Join Us Sunday, October 16, 2016 for the World of Montgomery Festival

Get a preview of the festival at the Bethesda Big Train Game on July 14th at Shirley Povitch Field!  See the flyer below as well as information on last year’s event.

Big Train Baseball and World of Montgomery

The World of Montgomery Festival is held each year in October to celebrate the rich diversity of the DC Area through international music, food, dance, culturally authentic arts demos, and hands-on activities, and more.  Join us next year on October 16, 2016 from noon to 4pm at Montgomery College Rockville.

The 8th annual family-friendly event will inspire multicultural appreciation and understanding by spotlighting the cultures of China, El Salvar, Ethiopia, and India, which are the four largest immigrant populations in Montgomery County. All four nations have established Sisters City relationships with the County.

Montgomery County has become a majority minority community and one of the most culturally diverse in the nation. Today, one-third of its residents were not born in the United States. And, among the 156,000 students enrolled in its public schools, 138 distinct languages from 157 countries are spoken at home.

At the festival’s International Village, children and adults will experience these leading cultures by participating in a wide variety of hands-on activities, including traditional Ethiopian coffee ceremonies, dancing with a Chinese dragon, henna art painting, and craft-making. The scents of spices enveloped festival goers as they explored the Global Spice Market, watched international chefs prepare regional dishes in the Global Kitchen, and tried their own hand at making tortillas, rice balls and roti.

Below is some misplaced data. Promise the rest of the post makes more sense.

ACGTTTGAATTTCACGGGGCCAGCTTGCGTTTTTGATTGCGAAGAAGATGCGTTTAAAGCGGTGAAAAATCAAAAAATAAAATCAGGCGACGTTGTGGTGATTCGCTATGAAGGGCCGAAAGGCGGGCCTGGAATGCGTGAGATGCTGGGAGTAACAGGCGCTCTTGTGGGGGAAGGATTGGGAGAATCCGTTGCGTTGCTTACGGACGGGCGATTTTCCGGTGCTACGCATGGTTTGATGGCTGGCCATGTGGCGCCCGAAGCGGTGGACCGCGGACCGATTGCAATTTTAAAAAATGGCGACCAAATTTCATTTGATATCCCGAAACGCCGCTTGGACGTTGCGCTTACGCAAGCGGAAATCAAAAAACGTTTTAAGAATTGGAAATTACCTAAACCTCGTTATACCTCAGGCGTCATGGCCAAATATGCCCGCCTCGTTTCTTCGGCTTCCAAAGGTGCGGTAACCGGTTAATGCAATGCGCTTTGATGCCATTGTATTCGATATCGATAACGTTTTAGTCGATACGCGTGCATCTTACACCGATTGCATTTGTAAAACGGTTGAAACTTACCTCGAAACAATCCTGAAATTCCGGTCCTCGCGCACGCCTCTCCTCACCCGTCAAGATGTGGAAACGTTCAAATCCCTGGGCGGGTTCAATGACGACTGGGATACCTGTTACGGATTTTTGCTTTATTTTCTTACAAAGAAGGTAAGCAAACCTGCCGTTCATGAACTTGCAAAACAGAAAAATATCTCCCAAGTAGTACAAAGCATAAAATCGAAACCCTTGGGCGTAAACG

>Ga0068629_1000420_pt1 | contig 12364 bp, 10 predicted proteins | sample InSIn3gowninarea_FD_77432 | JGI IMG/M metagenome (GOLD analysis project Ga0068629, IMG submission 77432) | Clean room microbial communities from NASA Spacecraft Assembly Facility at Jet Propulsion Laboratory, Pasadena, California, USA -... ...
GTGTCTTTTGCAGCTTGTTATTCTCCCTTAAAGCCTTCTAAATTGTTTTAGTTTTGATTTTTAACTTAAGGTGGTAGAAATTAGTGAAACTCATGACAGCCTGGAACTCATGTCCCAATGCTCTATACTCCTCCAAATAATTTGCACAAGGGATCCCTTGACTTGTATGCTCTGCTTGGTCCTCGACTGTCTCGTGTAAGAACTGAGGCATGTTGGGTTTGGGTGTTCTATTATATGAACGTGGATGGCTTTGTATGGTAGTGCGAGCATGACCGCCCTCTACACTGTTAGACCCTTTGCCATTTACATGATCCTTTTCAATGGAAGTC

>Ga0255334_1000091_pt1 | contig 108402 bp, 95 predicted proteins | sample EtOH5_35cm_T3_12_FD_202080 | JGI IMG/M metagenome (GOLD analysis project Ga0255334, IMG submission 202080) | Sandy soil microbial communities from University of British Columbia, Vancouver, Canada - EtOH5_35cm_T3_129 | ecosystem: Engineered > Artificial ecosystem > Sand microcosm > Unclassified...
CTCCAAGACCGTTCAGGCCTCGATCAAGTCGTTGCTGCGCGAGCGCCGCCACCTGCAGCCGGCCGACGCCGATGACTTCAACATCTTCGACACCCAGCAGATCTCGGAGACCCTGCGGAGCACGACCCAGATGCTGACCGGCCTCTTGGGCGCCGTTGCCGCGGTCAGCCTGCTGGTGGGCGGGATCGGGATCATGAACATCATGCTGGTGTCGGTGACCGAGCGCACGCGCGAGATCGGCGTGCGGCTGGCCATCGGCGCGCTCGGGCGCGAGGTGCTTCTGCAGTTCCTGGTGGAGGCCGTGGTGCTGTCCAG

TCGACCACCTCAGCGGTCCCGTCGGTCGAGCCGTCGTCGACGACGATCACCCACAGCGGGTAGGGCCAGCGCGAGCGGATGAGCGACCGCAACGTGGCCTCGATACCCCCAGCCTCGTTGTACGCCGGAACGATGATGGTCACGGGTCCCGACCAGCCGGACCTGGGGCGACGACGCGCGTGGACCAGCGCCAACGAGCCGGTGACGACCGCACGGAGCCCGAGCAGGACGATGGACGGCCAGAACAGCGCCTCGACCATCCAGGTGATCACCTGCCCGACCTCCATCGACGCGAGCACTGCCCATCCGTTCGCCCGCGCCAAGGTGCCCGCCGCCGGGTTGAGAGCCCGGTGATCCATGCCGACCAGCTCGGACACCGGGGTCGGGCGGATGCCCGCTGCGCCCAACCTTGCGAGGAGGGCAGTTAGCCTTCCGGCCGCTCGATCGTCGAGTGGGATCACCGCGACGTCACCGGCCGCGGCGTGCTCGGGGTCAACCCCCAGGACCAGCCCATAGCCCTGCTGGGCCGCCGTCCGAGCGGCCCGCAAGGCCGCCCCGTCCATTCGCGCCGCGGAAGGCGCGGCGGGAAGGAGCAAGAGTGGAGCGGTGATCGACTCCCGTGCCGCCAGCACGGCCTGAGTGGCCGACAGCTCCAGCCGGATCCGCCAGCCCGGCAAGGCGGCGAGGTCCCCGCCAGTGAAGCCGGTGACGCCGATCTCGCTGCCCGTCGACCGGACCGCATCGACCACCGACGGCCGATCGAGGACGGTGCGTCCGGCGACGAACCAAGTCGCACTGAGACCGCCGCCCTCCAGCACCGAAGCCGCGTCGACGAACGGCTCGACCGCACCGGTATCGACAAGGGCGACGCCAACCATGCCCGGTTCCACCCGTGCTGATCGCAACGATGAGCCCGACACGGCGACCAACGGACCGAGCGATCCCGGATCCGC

The two performance stages will spotlight dancers and musicians from across the world, including 22313492329_c3898dbe21_kan Ethiopian drumming and dance group, Indian dancers performing a harvest celebration, and an El Salvadoran marching band.

The  centerpiece of the day is the Parade of Cultures led by the feet pounding rhythms of traditional African drummers, Latin American dancers, and Asian performers in native dress who encircled the festival grounds. The parade ended at the main stage where government officials joined festival sponsors to reinforce the need for multicultural understanding to make Montgomery County the most welcoming community in the country.